As global tourism continues to march forward with arrivals reaching the 1.4 billion-mark last year according to the latest UNWTO figures, the fast-moving tourism landscape present many new developments that could be here to stay, particularly for the incentive industry.
Separating factors that will impact the business of incentive travel in the long haul from short-term fads will mean the difference steering between success and failure. At the recent SITE Global Conference, Ken Lyons, director of KL Communications, raised key findings from the Incentive Travel Index for discussion in a room with incentive buyers, destination management companies and national tourism organisations were present.
Here are key topics and strategies to tackle them:
Statement 1: Overtourism and sustainability affects destinations selection for incentive travel programmes.
With climate change and effect of environmental degradable due to tourism dominating headlines last year, sustainability is becoming no longer an option but an obligation for destinations and incentive planners alike.
To address the trend towards sustainable tourism, destinations have and are taking steps to mitigate its impact, whether through drastic shut-downs to rehabilitate entire islands, in the case of Boracay in the Philippines, or to introducing a ban on single-use plastics.
For incentive planners, seasonality can help to alleviate the impact of tourism across more months of the year.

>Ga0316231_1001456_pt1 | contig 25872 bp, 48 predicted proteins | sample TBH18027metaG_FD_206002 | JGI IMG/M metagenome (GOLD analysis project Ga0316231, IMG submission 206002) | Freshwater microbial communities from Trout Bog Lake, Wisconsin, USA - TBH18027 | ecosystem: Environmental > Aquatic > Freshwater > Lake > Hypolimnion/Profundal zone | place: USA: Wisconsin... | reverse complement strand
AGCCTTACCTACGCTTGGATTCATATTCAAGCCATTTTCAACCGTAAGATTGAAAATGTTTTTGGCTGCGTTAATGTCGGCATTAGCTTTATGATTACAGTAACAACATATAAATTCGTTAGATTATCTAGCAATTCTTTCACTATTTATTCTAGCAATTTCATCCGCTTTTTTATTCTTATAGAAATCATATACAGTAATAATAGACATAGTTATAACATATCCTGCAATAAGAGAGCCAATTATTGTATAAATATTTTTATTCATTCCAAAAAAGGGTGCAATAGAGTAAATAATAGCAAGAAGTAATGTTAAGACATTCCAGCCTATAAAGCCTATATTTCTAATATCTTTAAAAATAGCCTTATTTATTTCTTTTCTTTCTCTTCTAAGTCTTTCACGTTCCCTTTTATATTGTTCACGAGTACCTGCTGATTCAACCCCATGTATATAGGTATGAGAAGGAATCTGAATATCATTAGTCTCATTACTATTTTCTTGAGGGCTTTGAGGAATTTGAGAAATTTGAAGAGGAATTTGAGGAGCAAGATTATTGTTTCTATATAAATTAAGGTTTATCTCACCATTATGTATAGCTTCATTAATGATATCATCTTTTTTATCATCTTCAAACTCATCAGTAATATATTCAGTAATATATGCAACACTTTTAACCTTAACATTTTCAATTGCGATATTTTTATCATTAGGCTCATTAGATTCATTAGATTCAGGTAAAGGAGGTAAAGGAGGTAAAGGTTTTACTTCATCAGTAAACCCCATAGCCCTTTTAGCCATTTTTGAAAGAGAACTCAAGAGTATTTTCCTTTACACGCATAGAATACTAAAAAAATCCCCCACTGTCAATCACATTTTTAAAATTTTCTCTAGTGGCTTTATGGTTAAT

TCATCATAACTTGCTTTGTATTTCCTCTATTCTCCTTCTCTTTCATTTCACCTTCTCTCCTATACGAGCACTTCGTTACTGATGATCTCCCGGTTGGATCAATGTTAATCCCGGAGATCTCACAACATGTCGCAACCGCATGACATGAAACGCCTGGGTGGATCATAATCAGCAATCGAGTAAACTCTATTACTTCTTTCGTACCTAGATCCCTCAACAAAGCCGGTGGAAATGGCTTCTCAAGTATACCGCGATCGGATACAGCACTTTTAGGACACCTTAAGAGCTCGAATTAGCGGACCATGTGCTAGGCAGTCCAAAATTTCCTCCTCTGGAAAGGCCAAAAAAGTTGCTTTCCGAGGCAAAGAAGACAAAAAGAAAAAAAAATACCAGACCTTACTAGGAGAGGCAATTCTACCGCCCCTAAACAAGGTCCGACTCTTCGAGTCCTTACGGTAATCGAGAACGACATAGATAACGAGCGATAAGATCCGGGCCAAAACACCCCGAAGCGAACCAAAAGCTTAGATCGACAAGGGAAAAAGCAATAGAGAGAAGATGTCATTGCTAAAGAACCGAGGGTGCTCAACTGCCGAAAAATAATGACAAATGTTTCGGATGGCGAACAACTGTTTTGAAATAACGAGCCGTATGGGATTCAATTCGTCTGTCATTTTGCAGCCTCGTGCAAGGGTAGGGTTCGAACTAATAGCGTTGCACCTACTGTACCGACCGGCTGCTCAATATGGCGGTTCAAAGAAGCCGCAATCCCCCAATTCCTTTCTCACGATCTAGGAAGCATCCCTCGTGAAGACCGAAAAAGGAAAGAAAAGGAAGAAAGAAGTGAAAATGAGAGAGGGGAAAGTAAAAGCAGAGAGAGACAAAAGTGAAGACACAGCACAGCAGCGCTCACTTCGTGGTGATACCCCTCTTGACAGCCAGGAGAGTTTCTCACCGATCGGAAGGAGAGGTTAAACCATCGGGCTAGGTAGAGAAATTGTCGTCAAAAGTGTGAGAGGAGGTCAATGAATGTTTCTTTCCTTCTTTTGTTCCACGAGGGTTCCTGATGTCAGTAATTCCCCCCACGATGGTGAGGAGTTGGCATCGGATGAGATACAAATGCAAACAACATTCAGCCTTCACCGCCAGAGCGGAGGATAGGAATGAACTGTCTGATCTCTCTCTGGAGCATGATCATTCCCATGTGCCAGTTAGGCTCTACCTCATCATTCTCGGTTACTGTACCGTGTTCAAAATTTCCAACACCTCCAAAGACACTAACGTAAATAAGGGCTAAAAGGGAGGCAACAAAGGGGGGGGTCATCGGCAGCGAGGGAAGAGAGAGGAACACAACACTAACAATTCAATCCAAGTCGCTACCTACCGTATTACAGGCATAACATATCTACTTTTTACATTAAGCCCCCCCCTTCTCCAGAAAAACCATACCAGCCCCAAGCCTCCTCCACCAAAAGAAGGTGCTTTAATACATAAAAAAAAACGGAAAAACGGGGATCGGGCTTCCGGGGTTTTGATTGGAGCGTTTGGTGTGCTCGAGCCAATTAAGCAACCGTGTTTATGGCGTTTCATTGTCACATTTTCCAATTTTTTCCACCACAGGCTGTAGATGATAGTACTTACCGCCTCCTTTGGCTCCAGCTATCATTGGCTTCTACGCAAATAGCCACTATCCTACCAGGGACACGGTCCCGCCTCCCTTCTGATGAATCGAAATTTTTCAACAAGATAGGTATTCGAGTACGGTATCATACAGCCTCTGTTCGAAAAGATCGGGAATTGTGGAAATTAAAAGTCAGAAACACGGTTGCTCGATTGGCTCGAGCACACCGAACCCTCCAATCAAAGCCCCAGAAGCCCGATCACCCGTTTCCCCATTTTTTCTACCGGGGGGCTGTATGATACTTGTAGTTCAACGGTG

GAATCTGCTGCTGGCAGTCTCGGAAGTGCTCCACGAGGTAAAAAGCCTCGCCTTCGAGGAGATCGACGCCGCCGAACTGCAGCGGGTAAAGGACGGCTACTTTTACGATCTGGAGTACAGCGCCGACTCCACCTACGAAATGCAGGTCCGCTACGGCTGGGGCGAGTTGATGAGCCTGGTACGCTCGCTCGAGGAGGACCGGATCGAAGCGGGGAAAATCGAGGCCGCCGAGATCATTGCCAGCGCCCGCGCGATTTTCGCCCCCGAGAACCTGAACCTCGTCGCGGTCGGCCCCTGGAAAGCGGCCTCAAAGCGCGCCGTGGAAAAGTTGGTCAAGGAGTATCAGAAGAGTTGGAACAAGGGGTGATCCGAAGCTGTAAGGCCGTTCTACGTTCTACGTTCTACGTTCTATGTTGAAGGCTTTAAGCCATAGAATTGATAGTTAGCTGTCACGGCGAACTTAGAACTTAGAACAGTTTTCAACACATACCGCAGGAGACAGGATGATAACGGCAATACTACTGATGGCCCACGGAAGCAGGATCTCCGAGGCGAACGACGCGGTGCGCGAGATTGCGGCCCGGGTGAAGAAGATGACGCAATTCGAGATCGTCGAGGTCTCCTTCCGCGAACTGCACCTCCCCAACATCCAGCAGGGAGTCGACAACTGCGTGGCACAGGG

One advice raised was to give serious thought into the potential to influence your portfolio of clients on when they plan their incentive trips and, if need be, find ways to move beyond challenges tied to the sales cycle. Be ready to pitch every season "not just as a consolation prize", but to be able to present new options each time to your clients rather than fall back on experiences that are easy or obvious. After all, incentive programme attendees do not want to be one of ten thousand people at a destination.
Statement 2: CSR forms an integral part of incentive travel programmes.
With corporate social responsibility becoming an expected, even ubiquitous element in incentive programmes, it can have the opposite intended effect of inspiring tedium when the aim and impact are not communicated clearly to attendees.
Planners should look to integrate any CSR component with the client's purposes and objectives. An example would be to create a long-term partnership with an organisation that aligns with the organisation's purpose to ensure that CSR programmes can have continuity and create meaningful impact. Ask your client what they want, rather than incorporate CSR components as a way to tick off an item.
Statement 3: Mobile app for incentive travel programmes are expected as standard.
Planners are finding mobile apps are becoming a huge convenience tool when planning particular programme itineraries, using transport and reservation apps such as Uber and OpenTable. Among planners in the room, creating specific hashtags for meetings and events was a common tool to track how attendees were engaged in the programme throughout the entire duration, a key objective for running incentive programmes.